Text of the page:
As you begin your research, consulting a reference source such as an encyclopedia, handbook or dictionary can increase your understanding of the topic. The background information from these sources may provide timelines, definitions of key concepts, and people of importance. You may also discover search terms or a bibliography to help identify primary and secondary sources.
The library subscribes to a variety of academic reference sources (see lists below). Most often you will not cite these sources for your assignments, but use them to build a strong foundation for your paper or presentation.
Wikipedia is a multilingual, web-based, free content encyclopedia project based on an openly-editable model. For the most part, Wikipedia entries are created by anonymous volunteers. The community of volunteers is largely responsible for reviewing and correcting errors or misinformation.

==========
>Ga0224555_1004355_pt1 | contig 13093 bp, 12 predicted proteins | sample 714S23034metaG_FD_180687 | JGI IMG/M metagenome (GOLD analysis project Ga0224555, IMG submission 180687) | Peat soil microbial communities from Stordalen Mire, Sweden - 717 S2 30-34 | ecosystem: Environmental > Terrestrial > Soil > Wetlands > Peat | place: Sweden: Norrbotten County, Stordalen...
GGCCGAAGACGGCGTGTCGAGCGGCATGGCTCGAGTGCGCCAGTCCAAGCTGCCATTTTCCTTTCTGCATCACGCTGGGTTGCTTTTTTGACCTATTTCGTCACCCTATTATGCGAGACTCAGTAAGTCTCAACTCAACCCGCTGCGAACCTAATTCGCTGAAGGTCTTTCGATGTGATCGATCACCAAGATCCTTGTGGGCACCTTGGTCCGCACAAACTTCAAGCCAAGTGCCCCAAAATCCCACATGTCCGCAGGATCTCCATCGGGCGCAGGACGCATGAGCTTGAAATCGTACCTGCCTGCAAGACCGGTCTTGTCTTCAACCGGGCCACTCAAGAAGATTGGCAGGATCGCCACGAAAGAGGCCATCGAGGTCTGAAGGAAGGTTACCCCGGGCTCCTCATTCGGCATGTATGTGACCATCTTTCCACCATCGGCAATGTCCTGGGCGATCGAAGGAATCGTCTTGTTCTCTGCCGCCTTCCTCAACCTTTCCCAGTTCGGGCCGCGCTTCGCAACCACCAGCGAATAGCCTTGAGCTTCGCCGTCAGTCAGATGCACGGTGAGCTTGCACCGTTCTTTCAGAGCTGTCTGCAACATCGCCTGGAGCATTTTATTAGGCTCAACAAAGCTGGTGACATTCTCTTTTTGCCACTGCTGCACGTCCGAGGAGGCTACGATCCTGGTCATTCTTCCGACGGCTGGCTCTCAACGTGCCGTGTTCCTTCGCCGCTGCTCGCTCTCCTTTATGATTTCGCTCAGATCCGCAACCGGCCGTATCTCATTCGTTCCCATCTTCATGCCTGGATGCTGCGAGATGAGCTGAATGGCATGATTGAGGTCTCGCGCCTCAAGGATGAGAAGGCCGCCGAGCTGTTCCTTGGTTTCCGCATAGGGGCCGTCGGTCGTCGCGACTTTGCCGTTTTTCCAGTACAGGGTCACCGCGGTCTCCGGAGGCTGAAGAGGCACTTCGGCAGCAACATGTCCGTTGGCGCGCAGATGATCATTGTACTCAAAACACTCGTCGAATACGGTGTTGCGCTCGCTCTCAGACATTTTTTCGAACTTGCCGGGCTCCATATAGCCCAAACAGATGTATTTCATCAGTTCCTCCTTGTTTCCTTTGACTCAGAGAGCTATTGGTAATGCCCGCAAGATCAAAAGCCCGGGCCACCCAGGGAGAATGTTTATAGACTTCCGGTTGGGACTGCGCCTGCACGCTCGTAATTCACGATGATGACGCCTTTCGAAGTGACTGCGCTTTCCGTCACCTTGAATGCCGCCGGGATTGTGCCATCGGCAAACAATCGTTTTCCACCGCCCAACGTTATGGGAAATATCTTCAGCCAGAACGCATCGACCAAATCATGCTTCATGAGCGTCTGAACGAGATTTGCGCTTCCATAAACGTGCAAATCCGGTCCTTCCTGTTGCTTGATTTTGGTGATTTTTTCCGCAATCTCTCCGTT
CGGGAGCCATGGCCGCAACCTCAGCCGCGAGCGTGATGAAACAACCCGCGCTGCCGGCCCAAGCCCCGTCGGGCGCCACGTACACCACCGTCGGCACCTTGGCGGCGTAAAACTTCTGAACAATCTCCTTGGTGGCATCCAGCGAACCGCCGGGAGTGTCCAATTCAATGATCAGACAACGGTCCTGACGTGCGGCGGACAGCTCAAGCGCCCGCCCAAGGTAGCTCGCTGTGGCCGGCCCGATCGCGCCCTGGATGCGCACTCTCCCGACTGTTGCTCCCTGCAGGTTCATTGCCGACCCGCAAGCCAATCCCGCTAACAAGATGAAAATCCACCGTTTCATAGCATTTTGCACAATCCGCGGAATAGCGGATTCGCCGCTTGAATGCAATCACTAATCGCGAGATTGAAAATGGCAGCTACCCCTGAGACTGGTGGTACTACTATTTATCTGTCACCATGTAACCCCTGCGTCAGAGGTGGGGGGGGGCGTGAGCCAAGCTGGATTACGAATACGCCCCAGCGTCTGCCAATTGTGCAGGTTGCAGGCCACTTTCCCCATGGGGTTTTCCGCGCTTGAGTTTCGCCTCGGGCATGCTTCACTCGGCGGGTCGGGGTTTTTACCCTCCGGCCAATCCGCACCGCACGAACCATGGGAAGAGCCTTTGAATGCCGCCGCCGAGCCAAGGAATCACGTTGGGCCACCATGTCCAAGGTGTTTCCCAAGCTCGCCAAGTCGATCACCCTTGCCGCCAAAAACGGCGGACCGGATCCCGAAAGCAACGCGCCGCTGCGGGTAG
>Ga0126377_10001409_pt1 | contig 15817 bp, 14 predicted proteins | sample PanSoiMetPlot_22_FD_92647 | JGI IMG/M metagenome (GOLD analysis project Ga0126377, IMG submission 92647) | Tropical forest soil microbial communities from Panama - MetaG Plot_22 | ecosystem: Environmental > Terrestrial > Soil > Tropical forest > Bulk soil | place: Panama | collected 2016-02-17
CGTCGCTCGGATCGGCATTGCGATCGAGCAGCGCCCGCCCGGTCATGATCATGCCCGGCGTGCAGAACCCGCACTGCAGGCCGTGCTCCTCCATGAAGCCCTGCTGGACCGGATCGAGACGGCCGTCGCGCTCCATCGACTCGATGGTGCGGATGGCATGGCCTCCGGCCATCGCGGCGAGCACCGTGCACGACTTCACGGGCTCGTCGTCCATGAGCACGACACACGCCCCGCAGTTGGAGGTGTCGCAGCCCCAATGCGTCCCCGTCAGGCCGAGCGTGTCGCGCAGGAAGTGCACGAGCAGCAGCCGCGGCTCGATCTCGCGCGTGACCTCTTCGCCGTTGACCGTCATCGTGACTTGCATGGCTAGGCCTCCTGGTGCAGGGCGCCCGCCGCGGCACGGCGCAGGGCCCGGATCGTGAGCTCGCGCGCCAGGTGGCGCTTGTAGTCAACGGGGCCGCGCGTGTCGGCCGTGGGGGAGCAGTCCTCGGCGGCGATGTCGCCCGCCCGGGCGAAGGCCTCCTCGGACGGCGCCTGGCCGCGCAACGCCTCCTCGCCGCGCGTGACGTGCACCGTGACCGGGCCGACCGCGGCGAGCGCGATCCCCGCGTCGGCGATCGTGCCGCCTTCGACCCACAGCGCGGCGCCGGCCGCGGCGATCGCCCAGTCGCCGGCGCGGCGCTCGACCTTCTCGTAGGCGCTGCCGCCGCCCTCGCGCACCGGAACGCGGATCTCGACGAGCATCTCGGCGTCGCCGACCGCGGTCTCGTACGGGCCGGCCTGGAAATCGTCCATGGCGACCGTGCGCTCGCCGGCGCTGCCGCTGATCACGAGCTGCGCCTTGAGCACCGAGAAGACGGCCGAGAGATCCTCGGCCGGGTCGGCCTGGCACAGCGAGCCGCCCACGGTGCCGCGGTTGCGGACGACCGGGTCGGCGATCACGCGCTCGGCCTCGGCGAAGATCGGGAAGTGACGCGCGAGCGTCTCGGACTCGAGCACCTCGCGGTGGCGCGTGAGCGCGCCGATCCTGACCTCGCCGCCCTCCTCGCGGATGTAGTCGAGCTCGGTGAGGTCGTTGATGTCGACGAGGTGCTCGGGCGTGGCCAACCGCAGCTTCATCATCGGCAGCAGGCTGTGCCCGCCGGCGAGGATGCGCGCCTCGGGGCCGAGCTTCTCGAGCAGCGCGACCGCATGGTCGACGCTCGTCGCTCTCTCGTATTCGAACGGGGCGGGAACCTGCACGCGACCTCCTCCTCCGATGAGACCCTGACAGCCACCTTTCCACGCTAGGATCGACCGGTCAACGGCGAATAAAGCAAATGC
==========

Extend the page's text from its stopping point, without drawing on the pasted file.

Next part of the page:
Just as you would not start and end your research with a library reference source, you should not start and end your research with Wikipedia. Take notes, browse the article for ideas, and follow their suggested links. Never assume that the information from this source is correct -- it should be evaluated and verified like any other source (print or electronic). In fact, you can never assume that one source is adequate for college-level research papers.
General Reference Sources
Subject-specific Reference Sources